Have you ever scolded someone for being too radical? Maybe they’re young, idealistic and are making plans that you, in your years of experience, know will almost certainly fail. So you step in, clip their wings, giving them what you believe is a much-needed dose of reality.
“They’re so immature. So young,” you think to yourself, shaking your head as you remember your youthful radical years. You never had someone like yourself to help you avoid all the trouble and pain. Maybe it is your grandkids. Maybe it’s a younger co-worker who just graduated from school with all the grandiose ideas that sound great in a classroom, but you know will go down in flames in the real world.
Radical. It’s usually not good to be radical. Radicals often get themselves in trouble because they challenge the status quo. Here in the USA, we recently celebrated MLK Day, memorializing Martin Luther King, Jr. MLK said quite a lot, but often we focus on his famous “I Have A Dream” speech. What we don’t talk about nearly as much are his controversial statements. If MLK wasn’t controversial, if he wasn’t a radical, why was he assassinated? Scratch past the surface, and you’ll find MLK was a radical, and he paid for it with his life. So again, I say, in our society, it’s not considered good to be a radical.
Or is it? We can place radicals in a such a negative light, but should we? Above, I described how we can caricature radicals naïve. Sometimes we think of radicals as stupid. Sometimes we think of them as wrong. “Normal is good,” we say, “Radical is bad. Why do you have to be so idealistic? Just go with the flow.”
But is that the right way to think about radicals? Could it be that normal is bad, and radical is good? When we think about discipleship to Jesus, I wonder if we have normalized a low standard of discipleship, while at the same time redefining radical as abnormal. If Jesus is who he says he is, however, the Messiah, the Savior, God, the one who calls us to die to ourselves, take up our cross and follow him, then suddenly he is the radical.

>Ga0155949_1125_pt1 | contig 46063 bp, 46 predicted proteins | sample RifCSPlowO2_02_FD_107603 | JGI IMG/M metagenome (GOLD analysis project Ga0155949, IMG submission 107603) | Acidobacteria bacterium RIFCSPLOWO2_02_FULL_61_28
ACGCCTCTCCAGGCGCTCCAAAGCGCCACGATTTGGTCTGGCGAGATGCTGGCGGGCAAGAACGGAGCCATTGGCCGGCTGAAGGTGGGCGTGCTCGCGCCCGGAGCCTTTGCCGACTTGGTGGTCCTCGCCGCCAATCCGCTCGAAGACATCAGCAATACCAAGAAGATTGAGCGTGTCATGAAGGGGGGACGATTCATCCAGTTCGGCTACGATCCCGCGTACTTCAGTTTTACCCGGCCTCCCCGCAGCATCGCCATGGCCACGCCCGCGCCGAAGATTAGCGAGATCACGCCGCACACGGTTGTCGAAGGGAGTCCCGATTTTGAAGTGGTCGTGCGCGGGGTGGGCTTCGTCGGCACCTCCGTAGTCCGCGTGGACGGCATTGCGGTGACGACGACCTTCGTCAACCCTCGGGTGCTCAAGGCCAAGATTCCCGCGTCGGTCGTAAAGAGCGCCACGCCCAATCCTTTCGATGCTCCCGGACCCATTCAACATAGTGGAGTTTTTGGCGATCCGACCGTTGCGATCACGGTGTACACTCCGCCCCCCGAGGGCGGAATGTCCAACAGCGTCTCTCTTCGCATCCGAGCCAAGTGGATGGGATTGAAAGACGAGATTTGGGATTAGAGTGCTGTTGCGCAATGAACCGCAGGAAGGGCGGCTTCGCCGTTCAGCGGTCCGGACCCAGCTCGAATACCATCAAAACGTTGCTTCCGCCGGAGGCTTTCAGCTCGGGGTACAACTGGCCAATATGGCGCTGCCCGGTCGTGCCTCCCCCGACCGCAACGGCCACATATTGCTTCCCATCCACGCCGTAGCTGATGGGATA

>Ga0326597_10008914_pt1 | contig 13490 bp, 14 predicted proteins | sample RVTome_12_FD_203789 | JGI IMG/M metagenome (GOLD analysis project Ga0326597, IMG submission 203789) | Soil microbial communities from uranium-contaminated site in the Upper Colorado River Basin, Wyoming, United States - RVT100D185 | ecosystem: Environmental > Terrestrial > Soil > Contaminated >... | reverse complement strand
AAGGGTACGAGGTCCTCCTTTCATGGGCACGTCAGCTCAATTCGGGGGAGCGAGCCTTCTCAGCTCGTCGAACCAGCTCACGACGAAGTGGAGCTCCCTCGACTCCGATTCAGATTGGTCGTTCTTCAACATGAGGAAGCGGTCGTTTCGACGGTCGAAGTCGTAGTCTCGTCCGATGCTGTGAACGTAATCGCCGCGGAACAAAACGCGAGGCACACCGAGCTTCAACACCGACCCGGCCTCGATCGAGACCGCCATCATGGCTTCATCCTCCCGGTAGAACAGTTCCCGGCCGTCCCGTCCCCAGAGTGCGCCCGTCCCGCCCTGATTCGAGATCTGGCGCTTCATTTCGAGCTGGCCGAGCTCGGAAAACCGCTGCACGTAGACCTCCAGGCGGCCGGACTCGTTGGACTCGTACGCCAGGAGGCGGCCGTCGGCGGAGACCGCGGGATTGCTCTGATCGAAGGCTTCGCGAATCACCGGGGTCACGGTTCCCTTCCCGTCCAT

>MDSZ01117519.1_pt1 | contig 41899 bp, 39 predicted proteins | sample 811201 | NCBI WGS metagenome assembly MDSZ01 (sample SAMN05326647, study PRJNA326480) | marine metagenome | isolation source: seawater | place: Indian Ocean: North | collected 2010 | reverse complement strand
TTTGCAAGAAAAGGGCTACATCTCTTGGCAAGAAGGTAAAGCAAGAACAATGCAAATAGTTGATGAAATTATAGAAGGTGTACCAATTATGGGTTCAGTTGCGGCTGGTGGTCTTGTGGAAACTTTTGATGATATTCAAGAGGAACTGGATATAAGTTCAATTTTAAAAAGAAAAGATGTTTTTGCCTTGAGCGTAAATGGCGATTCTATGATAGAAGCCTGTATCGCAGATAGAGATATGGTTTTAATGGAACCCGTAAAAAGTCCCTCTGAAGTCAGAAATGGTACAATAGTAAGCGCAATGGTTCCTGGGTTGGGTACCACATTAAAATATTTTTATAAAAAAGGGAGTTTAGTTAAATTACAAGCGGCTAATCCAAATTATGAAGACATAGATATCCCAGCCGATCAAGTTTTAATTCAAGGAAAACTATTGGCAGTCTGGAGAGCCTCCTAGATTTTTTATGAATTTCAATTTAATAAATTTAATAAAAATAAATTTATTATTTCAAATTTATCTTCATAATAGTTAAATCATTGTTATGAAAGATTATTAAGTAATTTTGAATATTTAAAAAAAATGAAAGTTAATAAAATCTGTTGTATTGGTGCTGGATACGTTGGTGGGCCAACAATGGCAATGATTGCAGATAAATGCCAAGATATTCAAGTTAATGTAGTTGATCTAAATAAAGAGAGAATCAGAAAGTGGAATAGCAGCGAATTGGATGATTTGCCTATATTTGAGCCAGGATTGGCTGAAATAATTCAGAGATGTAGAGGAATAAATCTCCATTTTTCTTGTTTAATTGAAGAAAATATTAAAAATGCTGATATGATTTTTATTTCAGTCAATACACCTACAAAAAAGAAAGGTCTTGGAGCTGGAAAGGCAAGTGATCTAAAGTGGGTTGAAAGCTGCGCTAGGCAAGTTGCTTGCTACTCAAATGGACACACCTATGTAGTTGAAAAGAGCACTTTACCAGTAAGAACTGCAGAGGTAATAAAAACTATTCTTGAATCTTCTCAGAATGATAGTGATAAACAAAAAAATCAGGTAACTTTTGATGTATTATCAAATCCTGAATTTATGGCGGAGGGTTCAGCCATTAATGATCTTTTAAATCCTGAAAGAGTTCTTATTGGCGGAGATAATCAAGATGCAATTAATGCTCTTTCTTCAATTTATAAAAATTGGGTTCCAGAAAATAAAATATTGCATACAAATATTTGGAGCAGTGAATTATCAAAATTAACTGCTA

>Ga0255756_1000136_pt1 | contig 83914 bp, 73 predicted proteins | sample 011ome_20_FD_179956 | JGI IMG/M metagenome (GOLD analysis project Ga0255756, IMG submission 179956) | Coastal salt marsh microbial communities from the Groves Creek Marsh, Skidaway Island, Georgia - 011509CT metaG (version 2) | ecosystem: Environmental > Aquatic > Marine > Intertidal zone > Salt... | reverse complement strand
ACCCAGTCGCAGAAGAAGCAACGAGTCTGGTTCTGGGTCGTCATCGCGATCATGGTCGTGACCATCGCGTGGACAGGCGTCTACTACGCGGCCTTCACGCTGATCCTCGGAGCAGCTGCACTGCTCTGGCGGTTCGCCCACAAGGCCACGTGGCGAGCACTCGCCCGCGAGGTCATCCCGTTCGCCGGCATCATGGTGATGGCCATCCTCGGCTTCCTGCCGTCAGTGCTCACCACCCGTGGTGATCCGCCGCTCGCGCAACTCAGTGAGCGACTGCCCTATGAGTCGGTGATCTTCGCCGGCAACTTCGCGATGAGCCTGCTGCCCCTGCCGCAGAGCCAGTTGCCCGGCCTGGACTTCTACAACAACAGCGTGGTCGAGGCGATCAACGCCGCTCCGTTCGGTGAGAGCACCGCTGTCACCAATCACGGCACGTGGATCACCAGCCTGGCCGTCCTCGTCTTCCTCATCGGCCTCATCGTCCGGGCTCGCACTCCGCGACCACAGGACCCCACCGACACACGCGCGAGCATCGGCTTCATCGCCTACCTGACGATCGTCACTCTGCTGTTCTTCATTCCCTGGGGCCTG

After a week-long break, we continue our study of the life of Jesus, and we’ll discover that the religious leaders in his culture are desperate to redefine Jesus as a radical who needs to be eliminated from their system. But there’s a problem. He claims that he is God, and thus above their system. Can this possibly be true? What authority or evidence does Jesus have to prove that he is God, and that his call to all people to be his disciples, to be radicals, is the best way of life.
In other words, trouble is brewing for Jesus. Can he prove that he is who he said he was? Read John 5:31-47, see for yourself. Then join us on the blog tomorrow as we talk about it further.